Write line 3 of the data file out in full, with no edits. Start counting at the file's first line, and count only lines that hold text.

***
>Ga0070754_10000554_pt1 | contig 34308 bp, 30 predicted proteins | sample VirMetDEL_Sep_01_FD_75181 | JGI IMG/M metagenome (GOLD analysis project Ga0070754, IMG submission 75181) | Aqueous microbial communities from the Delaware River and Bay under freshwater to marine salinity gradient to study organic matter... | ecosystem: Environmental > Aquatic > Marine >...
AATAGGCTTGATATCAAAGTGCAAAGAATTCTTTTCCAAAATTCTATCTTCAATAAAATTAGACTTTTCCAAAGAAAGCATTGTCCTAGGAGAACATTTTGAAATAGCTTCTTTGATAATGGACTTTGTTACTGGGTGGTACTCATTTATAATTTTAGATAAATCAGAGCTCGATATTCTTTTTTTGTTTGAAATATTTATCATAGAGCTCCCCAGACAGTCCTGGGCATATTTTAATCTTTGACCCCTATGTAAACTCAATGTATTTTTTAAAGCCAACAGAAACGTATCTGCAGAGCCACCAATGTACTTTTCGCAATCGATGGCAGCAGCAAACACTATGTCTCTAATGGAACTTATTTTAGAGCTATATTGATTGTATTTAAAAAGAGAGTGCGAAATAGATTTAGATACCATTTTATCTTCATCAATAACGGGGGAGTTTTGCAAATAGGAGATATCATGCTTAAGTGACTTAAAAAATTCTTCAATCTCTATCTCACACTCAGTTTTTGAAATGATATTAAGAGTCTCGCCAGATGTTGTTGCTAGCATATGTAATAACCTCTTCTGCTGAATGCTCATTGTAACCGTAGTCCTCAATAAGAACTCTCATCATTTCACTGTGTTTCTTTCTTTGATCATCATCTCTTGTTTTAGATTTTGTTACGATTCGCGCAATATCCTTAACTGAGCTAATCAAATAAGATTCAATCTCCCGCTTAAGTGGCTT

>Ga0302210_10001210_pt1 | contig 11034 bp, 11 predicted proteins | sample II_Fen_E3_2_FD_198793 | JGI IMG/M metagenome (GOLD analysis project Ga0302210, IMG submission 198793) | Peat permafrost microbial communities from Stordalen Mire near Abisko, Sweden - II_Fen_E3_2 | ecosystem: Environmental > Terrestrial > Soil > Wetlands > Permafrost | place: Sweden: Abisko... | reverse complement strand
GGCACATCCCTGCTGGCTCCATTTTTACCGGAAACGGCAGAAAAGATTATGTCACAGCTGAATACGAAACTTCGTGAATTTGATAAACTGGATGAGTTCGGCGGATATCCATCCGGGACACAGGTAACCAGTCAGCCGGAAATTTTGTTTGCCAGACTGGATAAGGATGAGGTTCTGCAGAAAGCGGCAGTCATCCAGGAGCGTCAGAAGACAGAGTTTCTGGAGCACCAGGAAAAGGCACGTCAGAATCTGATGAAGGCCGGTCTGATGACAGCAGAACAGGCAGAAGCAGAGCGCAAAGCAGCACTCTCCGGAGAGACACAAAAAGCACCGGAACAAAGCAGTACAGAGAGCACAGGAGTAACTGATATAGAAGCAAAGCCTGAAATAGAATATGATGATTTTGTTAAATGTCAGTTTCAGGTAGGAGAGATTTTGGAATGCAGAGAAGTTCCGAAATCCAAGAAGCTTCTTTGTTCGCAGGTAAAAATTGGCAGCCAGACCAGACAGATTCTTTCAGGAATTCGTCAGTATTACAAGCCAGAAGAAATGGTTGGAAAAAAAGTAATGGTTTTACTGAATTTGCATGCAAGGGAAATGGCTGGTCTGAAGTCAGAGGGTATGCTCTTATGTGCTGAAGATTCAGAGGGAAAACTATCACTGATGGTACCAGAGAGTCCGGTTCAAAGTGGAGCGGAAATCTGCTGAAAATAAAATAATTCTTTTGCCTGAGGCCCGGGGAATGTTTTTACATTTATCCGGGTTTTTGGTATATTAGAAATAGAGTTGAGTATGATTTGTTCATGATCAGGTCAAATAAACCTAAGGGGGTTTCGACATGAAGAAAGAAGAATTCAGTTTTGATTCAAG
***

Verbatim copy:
>Ga0302210_10001210_pt1 | contig 11034 bp, 11 predicted proteins | sample II_Fen_E3_2_FD_198793 | JGI IMG/M metagenome (GOLD analysis project Ga0302210, IMG submission 198793) | Peat permafrost microbial communities from Stordalen Mire near Abisko, Sweden - II_Fen_E3_2 | ecosystem: Environmental > Terrestrial > Soil > Wetlands > Permafrost | place: Sweden: Abisko... | reverse complement strand